Like people, some dogs are allergic to the dairy protein found in cow’s milk and, consequently, cheese. Sadly, there is no way of knowing whether your dog is allergic until you give it a chunk of parmesan cheese.
How Much Parmesan Cheese Can my Dog Eat?
When it comes to dogs eating cheese, moderation is the key to safety. The recommended serving size for the average dog would be one teaspoon of grated parmesan cheese or one bite-sized chunk.
Obviously, if you have a small dog like Chihuahua or Maltese, you should choose a smaller serving size(half a teaspoon). In contrast, if your dog is on the larger end of the specter, like a Newfoundland or Great Dane, you can safely go for a teaspoon and a half.
If your dog has never tasted cheese before, do not give it the entire parmesan portion at once. It is always a good idea to start slow (provide a smaller amount) and observe your dog for any signs of trouble.
How to Prepare and Serve Parmesan Cheese for your Dog?
To ensure a safe parmesan cheese experience for your dog, you need to be familiar with some preparation and serving considerations.
First, you need to choose the right parmesan cheese. By right, we mean without added ingredients like chives, onion, garlic, chili peppers, or herbs. Some added ingredients are straightforward toxic to dogs, while others increase the risk of stomach upsets.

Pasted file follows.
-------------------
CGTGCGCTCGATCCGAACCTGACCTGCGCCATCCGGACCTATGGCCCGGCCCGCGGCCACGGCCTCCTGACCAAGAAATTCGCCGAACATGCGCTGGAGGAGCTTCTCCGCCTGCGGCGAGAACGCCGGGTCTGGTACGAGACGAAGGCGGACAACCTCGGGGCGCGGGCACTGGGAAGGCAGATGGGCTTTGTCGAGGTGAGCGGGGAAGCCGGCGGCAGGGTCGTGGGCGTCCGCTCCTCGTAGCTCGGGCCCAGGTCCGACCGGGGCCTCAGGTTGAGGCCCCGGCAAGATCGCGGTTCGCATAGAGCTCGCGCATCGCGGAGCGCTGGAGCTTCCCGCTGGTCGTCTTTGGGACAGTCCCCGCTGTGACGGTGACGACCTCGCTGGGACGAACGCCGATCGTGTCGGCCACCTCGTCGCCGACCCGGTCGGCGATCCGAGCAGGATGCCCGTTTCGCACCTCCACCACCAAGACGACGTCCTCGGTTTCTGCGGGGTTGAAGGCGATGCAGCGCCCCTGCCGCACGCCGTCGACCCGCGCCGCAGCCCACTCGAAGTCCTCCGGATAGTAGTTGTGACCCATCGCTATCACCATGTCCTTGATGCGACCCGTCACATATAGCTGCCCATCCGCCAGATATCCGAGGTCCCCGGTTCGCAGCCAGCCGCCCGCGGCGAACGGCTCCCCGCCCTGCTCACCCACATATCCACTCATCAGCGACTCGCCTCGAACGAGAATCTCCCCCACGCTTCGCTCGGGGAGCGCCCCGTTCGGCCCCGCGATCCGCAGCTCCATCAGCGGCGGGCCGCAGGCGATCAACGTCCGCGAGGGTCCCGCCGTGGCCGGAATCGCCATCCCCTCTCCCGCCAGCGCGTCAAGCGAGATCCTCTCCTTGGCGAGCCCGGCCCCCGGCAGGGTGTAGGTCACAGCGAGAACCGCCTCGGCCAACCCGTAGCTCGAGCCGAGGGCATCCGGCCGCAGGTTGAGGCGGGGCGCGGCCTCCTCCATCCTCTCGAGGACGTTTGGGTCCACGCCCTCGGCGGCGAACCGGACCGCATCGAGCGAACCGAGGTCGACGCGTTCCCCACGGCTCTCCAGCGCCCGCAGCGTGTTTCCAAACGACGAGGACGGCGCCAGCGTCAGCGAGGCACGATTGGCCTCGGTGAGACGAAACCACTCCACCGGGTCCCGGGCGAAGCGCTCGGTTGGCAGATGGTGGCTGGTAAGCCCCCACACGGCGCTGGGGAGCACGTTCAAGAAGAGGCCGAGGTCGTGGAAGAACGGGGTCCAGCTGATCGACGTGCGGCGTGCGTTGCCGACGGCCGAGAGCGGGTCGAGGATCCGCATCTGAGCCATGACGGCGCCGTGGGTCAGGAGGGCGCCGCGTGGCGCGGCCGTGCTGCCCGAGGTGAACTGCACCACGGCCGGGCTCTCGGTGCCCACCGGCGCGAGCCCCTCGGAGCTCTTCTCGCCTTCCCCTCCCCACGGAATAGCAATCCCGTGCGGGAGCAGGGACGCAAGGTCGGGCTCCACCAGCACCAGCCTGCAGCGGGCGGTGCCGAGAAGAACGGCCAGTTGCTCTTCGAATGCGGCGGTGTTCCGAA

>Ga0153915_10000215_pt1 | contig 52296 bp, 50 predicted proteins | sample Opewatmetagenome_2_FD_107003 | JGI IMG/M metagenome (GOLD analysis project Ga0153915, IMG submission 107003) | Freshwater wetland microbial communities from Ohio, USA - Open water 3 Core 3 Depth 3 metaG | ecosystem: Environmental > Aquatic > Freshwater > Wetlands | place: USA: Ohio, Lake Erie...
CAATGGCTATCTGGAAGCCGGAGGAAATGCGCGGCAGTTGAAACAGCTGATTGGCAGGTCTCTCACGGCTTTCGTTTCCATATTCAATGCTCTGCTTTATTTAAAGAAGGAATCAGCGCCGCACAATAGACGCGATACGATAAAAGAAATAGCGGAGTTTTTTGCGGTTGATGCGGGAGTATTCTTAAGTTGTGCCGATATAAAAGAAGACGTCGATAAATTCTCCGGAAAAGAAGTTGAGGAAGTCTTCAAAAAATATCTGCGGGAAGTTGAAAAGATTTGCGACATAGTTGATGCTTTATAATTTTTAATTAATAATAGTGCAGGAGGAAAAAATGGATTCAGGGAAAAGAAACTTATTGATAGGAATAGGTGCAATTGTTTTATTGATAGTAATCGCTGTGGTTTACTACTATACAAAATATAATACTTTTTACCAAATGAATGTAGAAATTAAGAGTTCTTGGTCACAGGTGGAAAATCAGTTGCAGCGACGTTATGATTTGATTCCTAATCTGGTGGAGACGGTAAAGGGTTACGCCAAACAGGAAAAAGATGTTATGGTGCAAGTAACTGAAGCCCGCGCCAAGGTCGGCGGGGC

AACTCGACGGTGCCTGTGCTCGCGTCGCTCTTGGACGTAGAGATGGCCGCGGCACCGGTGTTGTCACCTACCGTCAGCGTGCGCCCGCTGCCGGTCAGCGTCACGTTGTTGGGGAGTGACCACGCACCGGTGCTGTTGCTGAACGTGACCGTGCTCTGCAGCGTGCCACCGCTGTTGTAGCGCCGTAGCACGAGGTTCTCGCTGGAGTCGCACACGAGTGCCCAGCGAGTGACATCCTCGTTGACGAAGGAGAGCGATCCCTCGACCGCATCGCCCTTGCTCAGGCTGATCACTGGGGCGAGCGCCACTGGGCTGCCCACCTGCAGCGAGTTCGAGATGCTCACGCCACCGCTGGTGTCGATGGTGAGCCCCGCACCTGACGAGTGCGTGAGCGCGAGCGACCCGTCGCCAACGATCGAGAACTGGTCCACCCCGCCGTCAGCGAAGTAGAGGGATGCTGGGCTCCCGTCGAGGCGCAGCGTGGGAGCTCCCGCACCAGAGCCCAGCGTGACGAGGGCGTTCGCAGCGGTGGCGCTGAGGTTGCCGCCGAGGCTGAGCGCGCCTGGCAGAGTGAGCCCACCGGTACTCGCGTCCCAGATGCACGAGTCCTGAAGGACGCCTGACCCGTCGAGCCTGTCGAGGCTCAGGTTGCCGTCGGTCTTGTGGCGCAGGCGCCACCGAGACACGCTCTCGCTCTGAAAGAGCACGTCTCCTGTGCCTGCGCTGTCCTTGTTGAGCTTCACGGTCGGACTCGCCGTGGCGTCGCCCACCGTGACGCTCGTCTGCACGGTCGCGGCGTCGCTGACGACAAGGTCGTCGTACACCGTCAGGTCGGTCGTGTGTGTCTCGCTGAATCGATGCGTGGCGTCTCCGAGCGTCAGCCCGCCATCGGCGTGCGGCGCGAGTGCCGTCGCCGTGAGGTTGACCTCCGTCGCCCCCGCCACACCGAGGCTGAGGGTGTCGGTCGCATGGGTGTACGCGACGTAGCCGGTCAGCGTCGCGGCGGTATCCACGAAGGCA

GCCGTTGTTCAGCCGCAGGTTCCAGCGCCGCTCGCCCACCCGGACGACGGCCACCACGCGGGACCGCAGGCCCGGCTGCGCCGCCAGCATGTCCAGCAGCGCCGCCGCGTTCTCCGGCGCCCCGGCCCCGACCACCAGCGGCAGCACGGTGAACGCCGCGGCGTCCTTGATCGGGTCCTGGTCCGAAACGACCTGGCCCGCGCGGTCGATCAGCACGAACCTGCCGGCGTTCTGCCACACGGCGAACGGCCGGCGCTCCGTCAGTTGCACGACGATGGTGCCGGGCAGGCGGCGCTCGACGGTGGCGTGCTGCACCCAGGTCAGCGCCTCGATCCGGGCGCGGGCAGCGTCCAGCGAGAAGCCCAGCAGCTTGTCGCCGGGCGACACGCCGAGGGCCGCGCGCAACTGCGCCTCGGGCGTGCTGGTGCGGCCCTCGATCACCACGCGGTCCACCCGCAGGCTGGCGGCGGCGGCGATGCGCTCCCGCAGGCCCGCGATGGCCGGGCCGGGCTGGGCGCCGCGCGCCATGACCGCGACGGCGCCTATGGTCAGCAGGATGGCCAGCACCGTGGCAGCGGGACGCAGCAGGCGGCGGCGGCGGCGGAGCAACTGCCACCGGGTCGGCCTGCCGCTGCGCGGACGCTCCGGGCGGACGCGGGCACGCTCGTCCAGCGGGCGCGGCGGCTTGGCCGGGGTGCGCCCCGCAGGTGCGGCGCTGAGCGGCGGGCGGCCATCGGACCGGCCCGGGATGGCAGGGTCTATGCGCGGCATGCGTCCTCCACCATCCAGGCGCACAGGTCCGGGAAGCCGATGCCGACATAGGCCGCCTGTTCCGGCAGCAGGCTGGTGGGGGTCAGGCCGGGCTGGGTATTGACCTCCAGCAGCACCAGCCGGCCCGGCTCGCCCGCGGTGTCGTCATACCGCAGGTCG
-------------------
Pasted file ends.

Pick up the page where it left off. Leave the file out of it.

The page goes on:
Then, in terms of serving, you need to ensure the parmesan size and shapes are not a choking hazard. Namely, it is advisable to slice the parmesan chunk into tiny bits.
Alternatively, you can buy grated parmesan cheese or grate it yourself. The grated option does not pose a choking risk and allows your dog to enjoy the parmesan cheese flavor for longer. However, it is useless for hiding pills.
Frequently Asked Questions
The parmesan cheese rind is not directly harmful to dogs because, unlike most cheeses, it does not contain wax or artificial coating materials. However, the rind is too hard and can be hard to chew, meaning you should refrain from offering it to your dog.
Yes, dogs can eat grated parmesan cheese as long as it is offered following the serving size and frequency instructions applicable to regular parmesan cheese. Both options have the same nutritional profiles – the only difference is the form.
It depends on the dog. Some dogs are allergic to the protein found in cow’s milk, while others are not. The first group of dogs will be allergic to parmesan cheese (and all cheeses in general), while the dogs from the second group will not be allergic.
So, all in all, can dogs eat parmesan cheese? Yes, dogs can safely enjoy parmesan’s taste, texture, and odor as long as they are not allergic to milk proteins. Also, the parmesan cheese must be used in small amounts and on special occasions.
Dogs are carnivores that thrive on animal-sourced proteins. Parmesan cheese and dairy products are not found on the canine food pyramid. In other terms, parmesan cheese makes an excellent occasional treat.
- Are Dogs Lactose Intolerant?, Chyrle Bonk, DVM, 2020
- Calcium deficiency – A problem in growing and adult dogs. Two case reports, Ellen Kienzle, Britta Dobenecker, 2020
- Salt Intoxication In A Dog: Survival And Complications, Céline Pouzot-Nevoret, Isabelle Goy-Thollot, 2005
- The Growing Problem of Obesity in Dogs and Cats3, Alexander J German, 2006